Golfers Take Swing At Pain-Free Game
Posted August 8, 2003
RALEIGH, N.C. — From Pinehurst to the mountains to public courses, millions of people hit the links each year in North Carolina.
While doctors cannot improve a player's game, they can make sure it is pain-free.
"I'd probably say 70 percent are back injuries, but you also get elbow injuries and some knees as the golfers get older," said Jaime Holt, a physical therapist at WakeMed. He started SportFit Golf, a conditioning program to prevent golf injuries.
Holt said stretching could prevent many of the problems he treats.
"At least a good five minutes of stretching and warming up before they hit their first ball on the range or driving tee," Holt said.
Jim Epps is an avid golfer who has had two knee surgeries to treat severe pain.
Epps uses a golf club with a fan to improve flexibility and range of motion. Both are common problem as golfers get older.
"This is strengthening, too, because you have some wind resistance," Holt said.
Younger golfers usually need to strengthen their stomach muscles -- that is where all the power comes from.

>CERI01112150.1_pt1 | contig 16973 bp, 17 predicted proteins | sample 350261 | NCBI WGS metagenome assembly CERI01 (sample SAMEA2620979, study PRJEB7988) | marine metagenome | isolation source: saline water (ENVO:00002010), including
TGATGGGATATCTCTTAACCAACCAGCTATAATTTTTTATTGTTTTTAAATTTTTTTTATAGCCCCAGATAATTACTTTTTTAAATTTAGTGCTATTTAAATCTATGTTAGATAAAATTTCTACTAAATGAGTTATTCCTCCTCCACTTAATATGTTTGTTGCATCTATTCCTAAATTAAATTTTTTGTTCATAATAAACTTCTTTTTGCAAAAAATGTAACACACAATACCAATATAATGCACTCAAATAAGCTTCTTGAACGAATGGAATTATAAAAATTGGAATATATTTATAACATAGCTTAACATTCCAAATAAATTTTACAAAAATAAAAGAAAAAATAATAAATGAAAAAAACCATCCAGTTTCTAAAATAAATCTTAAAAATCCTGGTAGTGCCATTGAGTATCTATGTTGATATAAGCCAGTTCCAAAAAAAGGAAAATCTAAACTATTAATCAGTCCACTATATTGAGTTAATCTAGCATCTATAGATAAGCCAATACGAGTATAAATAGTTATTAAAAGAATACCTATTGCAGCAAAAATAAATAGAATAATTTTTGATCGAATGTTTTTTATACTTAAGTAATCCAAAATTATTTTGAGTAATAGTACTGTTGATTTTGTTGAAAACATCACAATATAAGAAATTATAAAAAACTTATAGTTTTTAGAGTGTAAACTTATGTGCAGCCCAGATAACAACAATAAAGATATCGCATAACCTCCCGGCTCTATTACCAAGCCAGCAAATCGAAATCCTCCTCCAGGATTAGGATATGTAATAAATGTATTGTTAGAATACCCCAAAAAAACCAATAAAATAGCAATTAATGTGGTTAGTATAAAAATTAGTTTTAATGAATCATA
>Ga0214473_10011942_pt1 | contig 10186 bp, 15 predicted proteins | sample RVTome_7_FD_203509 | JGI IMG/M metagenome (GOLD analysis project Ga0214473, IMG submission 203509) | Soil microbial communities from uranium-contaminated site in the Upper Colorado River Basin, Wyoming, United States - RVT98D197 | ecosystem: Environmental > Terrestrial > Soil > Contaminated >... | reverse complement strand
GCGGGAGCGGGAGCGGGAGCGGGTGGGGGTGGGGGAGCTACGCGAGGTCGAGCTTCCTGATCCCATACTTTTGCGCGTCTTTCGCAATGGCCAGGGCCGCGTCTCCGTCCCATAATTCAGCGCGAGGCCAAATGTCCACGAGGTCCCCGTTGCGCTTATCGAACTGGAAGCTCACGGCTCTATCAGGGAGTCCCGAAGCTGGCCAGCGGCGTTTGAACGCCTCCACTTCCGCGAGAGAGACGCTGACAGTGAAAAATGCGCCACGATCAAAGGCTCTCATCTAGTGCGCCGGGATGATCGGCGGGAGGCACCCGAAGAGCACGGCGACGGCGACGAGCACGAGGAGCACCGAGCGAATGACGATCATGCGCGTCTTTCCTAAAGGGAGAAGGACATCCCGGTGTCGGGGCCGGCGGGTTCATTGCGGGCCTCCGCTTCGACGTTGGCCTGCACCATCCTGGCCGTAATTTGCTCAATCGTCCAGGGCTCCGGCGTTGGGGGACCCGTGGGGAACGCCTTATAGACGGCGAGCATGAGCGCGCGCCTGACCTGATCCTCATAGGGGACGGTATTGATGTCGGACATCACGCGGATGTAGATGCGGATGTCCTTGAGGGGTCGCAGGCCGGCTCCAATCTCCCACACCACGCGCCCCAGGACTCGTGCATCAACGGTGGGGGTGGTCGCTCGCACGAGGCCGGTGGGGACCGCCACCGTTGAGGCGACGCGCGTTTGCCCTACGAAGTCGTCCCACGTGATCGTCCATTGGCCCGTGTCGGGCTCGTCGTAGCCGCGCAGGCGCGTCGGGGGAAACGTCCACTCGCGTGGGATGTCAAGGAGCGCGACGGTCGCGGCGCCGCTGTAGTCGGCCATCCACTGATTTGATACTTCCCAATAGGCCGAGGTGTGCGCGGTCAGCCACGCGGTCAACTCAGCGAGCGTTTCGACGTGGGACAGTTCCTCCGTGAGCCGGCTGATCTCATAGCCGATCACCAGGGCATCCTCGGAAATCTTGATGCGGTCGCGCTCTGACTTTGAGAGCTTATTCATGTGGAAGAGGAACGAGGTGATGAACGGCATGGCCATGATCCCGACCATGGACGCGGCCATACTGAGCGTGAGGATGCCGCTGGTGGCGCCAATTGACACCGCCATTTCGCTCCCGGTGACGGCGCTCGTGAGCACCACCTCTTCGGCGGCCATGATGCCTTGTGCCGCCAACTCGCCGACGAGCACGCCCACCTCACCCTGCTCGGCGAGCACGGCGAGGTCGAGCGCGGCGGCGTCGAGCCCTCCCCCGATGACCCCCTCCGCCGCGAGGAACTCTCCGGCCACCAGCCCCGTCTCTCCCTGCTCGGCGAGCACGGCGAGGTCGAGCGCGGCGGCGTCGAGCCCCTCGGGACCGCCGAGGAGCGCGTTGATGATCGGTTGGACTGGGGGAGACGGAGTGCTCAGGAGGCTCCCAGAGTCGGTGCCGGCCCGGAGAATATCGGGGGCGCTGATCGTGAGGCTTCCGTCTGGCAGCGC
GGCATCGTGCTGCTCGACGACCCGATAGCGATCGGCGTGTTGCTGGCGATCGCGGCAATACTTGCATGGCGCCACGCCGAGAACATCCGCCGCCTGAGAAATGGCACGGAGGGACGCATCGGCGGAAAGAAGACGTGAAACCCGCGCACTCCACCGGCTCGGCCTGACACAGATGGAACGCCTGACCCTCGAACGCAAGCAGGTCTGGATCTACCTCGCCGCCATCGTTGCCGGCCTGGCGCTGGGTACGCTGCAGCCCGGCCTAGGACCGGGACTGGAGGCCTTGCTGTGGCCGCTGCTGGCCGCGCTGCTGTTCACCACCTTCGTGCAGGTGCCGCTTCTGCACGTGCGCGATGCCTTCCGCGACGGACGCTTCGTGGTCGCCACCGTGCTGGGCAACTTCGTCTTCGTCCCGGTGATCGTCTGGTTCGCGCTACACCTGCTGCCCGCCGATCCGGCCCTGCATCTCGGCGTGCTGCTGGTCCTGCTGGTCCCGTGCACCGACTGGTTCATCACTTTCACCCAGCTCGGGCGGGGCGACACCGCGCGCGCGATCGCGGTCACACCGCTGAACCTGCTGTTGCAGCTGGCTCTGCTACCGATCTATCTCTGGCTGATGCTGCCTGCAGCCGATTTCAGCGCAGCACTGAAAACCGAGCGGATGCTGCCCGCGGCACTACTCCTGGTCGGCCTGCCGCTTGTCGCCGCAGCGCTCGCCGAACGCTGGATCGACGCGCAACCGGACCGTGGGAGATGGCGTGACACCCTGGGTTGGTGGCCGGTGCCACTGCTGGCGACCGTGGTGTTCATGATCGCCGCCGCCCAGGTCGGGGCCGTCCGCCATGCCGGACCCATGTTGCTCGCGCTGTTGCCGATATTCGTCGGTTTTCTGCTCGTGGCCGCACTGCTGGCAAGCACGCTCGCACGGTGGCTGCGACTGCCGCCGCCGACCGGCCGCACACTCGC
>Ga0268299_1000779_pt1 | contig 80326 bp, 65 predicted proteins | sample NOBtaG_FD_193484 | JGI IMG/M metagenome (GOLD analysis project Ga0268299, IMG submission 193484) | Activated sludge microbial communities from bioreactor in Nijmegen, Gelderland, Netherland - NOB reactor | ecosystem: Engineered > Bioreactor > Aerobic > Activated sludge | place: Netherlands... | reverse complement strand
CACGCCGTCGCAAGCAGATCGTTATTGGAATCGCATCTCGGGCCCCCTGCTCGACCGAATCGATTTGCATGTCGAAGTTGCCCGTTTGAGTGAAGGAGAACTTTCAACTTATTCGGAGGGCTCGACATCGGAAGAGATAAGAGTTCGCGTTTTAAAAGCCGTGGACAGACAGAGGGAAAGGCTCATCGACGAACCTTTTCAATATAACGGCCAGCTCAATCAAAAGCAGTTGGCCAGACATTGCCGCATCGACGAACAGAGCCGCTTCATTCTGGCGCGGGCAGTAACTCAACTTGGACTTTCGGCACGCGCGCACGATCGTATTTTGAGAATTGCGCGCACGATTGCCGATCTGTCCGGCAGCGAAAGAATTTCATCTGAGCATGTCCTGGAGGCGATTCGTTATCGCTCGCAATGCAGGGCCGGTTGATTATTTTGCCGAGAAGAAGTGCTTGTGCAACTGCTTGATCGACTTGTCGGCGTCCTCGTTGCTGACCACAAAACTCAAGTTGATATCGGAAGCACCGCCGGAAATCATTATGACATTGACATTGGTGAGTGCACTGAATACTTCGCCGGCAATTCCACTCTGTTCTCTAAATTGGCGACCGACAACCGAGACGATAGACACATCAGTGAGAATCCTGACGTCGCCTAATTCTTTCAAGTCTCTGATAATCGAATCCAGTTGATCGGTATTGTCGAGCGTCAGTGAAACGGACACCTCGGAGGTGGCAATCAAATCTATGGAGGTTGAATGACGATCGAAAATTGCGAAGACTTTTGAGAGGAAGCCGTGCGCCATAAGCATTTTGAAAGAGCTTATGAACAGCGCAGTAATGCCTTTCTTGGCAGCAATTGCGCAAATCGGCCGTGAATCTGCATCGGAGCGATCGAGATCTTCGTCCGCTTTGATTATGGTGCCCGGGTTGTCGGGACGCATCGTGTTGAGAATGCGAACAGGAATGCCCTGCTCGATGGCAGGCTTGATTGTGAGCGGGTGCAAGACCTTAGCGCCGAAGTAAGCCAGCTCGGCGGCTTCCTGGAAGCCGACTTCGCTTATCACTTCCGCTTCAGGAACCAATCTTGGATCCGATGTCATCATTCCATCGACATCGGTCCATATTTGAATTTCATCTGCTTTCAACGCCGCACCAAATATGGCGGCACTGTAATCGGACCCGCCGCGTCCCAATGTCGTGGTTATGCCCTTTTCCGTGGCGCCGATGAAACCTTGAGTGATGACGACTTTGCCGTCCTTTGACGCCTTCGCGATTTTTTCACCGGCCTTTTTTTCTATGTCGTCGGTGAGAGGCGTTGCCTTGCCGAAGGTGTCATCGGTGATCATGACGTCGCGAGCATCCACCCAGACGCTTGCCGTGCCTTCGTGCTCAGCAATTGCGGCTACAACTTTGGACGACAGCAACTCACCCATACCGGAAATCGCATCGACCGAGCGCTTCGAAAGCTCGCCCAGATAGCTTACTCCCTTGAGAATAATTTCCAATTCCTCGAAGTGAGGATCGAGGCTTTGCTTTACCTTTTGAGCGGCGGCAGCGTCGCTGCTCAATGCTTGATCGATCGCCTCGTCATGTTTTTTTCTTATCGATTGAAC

"You look at Tiger Woods -- he's strong throughout, but his trunk is extremely flexible and strong," Holt said.
Holt said improving flexibility and strength not only reduces the risk of injuries, it can also help a player's game.
"I'm not going to guarantee that they'll shoot lower, but they will be able to enjoy playing a little better," he said.
Epps said his swing is stronger and he hardly notices the pain in his knees. Now all he has to do is work on his mental game.
"The main thing that you deal with to improve your game is right here," he said pointing to his brain.
To find out more about golf physical therapy, call (919) 350-4178.